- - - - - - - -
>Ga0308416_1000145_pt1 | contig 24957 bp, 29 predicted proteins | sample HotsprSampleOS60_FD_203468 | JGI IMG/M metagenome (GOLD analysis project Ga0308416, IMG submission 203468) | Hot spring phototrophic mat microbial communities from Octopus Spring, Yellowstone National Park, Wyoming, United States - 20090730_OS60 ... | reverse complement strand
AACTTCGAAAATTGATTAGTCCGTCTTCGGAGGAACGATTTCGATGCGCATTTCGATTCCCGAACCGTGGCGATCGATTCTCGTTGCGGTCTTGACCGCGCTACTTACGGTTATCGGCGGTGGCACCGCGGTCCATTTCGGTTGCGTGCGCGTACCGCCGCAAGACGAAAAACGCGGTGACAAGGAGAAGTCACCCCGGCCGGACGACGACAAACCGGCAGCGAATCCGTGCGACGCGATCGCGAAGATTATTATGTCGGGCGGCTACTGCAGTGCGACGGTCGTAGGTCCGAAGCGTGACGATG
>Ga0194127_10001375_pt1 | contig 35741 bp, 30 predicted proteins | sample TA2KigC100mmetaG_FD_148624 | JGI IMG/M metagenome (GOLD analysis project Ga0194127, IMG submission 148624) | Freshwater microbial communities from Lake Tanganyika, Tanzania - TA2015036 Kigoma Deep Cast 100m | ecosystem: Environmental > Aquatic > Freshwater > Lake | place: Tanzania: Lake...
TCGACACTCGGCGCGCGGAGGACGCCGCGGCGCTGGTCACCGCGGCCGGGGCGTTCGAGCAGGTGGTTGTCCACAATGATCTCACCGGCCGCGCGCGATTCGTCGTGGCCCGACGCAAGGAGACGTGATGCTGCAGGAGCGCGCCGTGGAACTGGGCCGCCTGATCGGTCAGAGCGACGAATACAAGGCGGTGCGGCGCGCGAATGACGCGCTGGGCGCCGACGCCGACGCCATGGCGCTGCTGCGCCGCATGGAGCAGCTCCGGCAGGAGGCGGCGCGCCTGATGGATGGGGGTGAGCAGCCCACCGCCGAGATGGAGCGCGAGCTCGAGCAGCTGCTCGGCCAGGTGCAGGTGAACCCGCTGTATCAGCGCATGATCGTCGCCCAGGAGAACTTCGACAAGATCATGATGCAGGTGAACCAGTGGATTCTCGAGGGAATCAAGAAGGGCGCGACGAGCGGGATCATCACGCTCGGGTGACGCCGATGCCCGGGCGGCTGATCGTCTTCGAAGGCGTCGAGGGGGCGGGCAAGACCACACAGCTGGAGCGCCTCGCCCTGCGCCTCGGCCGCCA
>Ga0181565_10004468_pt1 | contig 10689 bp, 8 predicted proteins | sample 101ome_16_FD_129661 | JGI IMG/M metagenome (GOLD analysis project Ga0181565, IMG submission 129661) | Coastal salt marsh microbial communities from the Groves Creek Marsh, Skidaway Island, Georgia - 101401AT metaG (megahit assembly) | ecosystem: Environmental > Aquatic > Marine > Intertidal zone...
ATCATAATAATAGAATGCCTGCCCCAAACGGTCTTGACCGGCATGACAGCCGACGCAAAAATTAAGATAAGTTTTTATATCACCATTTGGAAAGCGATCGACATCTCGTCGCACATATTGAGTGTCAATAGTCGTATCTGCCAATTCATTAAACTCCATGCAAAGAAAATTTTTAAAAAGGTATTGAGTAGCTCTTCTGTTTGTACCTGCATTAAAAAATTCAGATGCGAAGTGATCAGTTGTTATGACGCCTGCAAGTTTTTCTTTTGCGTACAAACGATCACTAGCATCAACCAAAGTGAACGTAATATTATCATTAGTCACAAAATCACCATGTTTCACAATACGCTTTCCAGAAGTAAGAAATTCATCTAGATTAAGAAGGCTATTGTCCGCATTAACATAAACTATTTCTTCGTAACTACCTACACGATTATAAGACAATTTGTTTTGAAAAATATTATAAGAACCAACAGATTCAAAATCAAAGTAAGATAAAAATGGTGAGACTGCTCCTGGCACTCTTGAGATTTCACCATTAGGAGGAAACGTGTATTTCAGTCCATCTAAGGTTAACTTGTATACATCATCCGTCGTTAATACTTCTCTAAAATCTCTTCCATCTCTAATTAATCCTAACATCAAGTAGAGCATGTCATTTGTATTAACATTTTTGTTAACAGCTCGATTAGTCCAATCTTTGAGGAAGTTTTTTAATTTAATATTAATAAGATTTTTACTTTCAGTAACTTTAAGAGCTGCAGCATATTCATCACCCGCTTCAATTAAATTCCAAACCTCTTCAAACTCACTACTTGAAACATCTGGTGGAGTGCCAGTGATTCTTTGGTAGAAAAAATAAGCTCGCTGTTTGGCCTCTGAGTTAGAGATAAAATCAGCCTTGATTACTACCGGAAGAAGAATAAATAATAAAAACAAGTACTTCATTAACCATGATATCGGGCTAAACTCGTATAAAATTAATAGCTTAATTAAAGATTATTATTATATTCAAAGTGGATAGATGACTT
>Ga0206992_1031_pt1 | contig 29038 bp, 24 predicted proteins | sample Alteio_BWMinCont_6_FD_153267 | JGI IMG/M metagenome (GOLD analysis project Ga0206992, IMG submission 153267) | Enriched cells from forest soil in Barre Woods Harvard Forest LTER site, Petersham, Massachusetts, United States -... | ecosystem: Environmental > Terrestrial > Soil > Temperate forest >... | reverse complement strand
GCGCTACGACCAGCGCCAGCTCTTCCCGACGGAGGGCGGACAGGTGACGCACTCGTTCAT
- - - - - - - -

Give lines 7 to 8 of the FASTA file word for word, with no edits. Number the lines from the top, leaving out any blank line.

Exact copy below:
>Ga0206992_1031_pt1 | contig 29038 bp, 24 predicted proteins | sample Alteio_BWMinCont_6_FD_153267 | JGI IMG/M metagenome (GOLD analysis project Ga0206992, IMG submission 153267) | Enriched cells from forest soil in Barre Woods Harvard Forest LTER site, Petersham, Massachusetts, United States -... | ecosystem: Environmental > Terrestrial > Soil > Temperate forest >... | reverse complement strand
GCGCTACGACCAGCGCCAGCTCTTCCCGACGGAGGGCGGACAGGTGACGCACTCGTTCAT